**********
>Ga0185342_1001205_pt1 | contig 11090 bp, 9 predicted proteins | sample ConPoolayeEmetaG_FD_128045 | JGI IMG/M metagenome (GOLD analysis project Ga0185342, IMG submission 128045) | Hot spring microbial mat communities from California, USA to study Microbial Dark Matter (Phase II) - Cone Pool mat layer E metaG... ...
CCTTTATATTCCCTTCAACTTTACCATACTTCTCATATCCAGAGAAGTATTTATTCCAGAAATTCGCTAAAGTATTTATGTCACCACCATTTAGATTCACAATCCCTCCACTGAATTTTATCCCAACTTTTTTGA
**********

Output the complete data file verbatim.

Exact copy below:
>Ga0185342_1001205_pt1 | contig 11090 bp, 9 predicted proteins | sample ConPoolayeEmetaG_FD_128045 | JGI IMG/M metagenome (GOLD analysis project Ga0185342, IMG submission 128045) | Hot spring microbial mat communities from California, USA to study Microbial Dark Matter (Phase II) - Cone Pool mat layer E metaG... ...
CCTTTATATTCCCTTCAACTTTACCATACTTCTCATATCCAGAGAAGTATTTATTCCAGAAATTCGCTAAAGTATTTATGTCACCACCATTTAGATTCACAATCCCTCCACTGAATTTTATCCCAACTTTTTTGA